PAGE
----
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Plan to merge UMBC, UMAB meets opposition in Assembly Competition with College Park feared.


ANNAPOLIS -- A Schaefer administration proposal to merge the University of Maryland's Baltimore City and Baltimore County campuses is in trouble in the General Assembly, where some lawmakers are worried that the new superschool could compete with College Park.

The No. 1 opponent of the merger is Senate President Thomas V. Mike Miller Jr., D-Prince George's, a graduate of the university's College Park campus and one of its biggest boosters.

He refuses to talk about the merger now, but others involved in the issue say Mr. Miller has told them the merger is dead.

"A couple weeks ago, he told me, 'Not this year, not next year, not ever,' " said state Higher Education Secretary Shaila R. Aery. "He was trying to make a point. He is not interested in this bill until the state can honor its previous commitment to College Park."

The state reorganized its higher education structure in 1988 and Mr. Miller and others made sure the law specified College Park as the state's "flagship" campus.

But the state's budget crunch has meant a drop in funding for College Park, resulting in major cutbacks and a loss of the momentum that began with reorganization, according to campus officials.

Merging the two Baltimore area campuses, which are only a few miles apart, would create a major university, with full undergraduate and professional schools.

It would not compete with College Park as a full-scale research institution but could develop a niche in the life sciences and medicine, proponents say.

Mr. Miller's opposition is "just fantasy parochialism that the bill will hurt College Park," said one supporter of the legislation.

The merger has the strong support of the Baltimore business community, which sees Baltimore becoming a leading center for life-sciences research and development.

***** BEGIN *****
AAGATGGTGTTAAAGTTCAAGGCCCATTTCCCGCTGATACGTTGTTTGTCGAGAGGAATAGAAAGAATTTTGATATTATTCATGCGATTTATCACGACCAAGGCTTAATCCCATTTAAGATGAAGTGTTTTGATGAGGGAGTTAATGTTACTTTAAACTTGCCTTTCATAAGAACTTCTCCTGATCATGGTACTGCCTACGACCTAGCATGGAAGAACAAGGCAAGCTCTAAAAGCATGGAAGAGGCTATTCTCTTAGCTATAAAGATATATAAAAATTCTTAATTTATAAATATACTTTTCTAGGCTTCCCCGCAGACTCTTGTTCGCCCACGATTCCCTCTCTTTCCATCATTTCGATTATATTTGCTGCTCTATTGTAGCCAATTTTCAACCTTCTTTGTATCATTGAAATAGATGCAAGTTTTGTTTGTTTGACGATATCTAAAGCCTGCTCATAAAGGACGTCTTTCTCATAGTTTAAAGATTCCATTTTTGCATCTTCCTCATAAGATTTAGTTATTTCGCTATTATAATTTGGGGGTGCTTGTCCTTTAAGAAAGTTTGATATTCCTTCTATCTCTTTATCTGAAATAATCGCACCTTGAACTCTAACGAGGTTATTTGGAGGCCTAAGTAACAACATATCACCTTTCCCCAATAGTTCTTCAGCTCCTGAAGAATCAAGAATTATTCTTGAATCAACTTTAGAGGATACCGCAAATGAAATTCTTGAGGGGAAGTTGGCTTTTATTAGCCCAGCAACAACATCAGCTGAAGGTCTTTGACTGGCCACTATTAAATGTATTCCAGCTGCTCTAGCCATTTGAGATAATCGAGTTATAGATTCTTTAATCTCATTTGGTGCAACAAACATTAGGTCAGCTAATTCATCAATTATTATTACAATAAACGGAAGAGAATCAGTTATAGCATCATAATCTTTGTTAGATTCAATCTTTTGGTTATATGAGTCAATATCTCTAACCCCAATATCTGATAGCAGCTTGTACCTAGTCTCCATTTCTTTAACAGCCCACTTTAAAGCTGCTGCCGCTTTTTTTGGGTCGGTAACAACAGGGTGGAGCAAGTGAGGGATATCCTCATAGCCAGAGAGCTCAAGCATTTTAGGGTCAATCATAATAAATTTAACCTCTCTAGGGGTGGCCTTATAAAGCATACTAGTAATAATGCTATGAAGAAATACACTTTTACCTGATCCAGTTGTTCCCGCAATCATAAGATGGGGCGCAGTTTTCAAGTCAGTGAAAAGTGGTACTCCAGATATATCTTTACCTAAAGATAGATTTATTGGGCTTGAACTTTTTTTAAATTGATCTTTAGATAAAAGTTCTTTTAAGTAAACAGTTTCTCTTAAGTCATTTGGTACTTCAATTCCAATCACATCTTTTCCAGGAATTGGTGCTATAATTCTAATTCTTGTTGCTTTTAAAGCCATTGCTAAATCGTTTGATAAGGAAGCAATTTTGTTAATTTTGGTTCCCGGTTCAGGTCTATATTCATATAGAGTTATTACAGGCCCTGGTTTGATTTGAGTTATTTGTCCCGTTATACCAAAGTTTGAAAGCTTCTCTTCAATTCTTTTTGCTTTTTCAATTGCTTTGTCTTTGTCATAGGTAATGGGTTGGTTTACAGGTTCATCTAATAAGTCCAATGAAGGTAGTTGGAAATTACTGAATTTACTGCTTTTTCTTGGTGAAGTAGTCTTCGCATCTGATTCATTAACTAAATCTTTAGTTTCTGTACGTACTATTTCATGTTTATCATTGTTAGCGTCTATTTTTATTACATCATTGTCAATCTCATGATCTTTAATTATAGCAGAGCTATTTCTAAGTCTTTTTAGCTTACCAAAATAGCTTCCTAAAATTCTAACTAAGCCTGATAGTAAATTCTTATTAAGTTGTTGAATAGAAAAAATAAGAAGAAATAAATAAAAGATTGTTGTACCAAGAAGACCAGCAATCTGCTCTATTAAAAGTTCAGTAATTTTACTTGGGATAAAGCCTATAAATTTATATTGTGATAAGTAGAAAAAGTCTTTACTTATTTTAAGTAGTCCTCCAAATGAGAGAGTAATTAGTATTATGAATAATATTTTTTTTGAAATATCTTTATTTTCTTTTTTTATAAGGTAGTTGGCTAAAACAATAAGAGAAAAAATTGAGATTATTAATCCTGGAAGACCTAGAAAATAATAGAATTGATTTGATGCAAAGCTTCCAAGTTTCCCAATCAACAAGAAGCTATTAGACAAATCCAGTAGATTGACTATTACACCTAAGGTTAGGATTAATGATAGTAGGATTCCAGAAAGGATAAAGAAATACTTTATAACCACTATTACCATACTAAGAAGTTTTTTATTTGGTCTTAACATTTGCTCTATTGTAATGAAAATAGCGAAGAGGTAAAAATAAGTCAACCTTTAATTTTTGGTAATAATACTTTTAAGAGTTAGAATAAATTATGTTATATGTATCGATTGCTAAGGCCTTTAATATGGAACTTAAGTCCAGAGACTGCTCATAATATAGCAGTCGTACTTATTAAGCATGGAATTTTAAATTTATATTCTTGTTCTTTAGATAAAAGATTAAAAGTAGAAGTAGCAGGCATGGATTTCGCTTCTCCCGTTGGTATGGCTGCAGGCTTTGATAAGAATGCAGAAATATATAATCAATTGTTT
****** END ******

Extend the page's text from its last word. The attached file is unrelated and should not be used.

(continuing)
UMAB includes the state's medical, dental and law schools, as well as schools of nursing, pharmacy and social work. The 25-year-old UMBC campus has a full undergraduate program and offers doctorates in a limited number of disciplines.

The combined Baltimore campus would have about 15,000 students, less than half of College Park's enrollment of 35,000.

"It would be more than dwarfed by College Park," said David S. Iannucci, the chief legislative officer for Gov. William Donald Schaefer. "There should be no threat between the two campuses."

The merger proposal has solid support in the House committee that is considering the bill and appears to have a good chance of going from the House to the Senate. Even with that legislative momentum, Mr. Miller presumably can control its fate in the Senate.

Meanwhile, university officials are hurrying to finish a "mission statement" for the combined university to appease some legislators who are skeptical about the merger.

"I support a life-sciences focus. But I want to see the statement first," said Sen. Barbara A. Hoffman, a Baltimore Democrat and a key legislator on higher education issues. "Otherwise, you have College Park feeling threatened, you have Towson State feeling threatened, and you have Morgan State feeling threatened.

"You're going to create a behemoth," Ms. Hoffman added. "But if it's focused, you'll have near-zero opposition."

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